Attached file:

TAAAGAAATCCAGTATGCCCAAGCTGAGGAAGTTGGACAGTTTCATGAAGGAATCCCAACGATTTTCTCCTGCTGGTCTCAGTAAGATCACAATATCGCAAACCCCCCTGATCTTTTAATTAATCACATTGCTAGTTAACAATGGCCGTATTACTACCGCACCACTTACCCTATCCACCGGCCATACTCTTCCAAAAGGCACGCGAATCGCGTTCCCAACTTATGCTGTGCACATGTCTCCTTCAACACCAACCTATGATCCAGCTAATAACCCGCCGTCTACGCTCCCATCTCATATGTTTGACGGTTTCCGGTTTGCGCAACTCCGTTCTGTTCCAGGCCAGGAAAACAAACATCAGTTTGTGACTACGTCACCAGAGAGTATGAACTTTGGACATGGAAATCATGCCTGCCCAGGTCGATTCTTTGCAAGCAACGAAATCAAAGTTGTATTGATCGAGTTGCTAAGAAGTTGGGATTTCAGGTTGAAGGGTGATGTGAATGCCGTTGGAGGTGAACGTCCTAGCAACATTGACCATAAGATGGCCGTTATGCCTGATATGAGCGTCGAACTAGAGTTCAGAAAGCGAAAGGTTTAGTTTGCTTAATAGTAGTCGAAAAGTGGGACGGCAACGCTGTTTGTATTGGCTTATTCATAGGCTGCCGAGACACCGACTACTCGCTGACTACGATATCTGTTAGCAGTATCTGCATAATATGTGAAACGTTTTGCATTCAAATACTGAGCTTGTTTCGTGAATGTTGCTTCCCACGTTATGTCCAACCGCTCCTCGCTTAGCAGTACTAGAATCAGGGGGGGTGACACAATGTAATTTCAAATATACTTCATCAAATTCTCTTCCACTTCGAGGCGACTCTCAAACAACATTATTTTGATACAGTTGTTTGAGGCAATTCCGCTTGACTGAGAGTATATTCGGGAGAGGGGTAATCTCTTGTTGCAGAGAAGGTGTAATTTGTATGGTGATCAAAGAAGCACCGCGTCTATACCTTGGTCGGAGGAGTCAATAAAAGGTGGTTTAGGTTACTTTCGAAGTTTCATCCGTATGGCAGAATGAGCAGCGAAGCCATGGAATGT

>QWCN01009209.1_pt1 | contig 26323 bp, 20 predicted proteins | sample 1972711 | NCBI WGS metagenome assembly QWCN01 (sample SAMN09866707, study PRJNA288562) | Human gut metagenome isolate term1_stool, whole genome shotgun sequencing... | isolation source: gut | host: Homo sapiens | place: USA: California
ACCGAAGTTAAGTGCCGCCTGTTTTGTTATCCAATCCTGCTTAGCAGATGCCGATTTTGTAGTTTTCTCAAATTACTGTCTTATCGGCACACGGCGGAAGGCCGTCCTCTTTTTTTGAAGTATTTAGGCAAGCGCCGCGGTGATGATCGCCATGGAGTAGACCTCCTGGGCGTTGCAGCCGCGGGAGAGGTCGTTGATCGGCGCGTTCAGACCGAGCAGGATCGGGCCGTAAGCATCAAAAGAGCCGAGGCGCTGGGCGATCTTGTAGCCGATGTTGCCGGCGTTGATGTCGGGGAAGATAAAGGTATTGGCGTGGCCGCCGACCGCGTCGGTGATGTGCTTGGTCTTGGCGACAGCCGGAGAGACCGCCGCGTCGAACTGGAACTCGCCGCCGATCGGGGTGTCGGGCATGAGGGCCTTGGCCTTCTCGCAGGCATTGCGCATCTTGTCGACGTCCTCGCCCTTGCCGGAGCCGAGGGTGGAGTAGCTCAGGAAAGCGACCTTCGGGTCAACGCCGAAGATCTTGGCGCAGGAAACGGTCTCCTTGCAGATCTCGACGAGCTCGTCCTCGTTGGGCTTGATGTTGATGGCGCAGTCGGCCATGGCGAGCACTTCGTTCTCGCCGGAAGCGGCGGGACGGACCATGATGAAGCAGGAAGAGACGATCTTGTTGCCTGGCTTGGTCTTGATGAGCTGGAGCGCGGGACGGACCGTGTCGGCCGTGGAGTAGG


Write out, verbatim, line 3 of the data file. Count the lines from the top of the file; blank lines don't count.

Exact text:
ACCGAAGTTAAGTGCCGCCTGTTTTGTTATCCAATCCTGCTTAGCAGATGCCGATTTTGTAGTTTTCTCAAATTACTGTCTTATCGGCACACGGCGGAAGGCCGTCCTCTTTTTTTGAAGTATTTAGGCAAGCGCCGCGGTGATGATCGCCATGGAGTAGACCTCCTGGGCGTTGCAGCCGCGGGAGAGGTCGTTGATCGGCGCGTTCAGACCGAGCAGGATCGGGCCGTAAGCATCAAAAGAGCCGAGGCGCTGGGCGATCTTGTAGCCGATGTTGCCGGCGTTGATGTCGGGGAAGATAAAGGTATTGGCGTGGCCGCCGACCGCGTCGGTGATGTGCTTGGTCTTGGCGACAGCCGGAGAGACCGCCGCGTCGAACTGGAACTCGCCGCCGATCGGGGTGTCGGGCATGAGGGCCTTGGCCTTCTCGCAGGCATTGCGCATCTTGTCGACGTCCTCGCCCTTGCCGGAGCCGAGGGTGGAGTAGCTCAGGAAAGCGACCTTCGGGTCAACGCCGAAGATCTTGGCGCAGGAAACGGTCTCCTTGCAGATCTCGACGAGCTCGTCCTCGTTGGGCTTGATGTTGATGGCGCAGTCGGCCATGGCGAGCACTTCGTTCTCGCCGGAAGCGGCGGGACGGACCATGATGAAGCAGGAAGAGACGATCTTGTTGCCTGGCTTGGTCTTGATGAGCTGGAGCGCGGGACGGACCGTGTCGGCCGTGGAGTAGG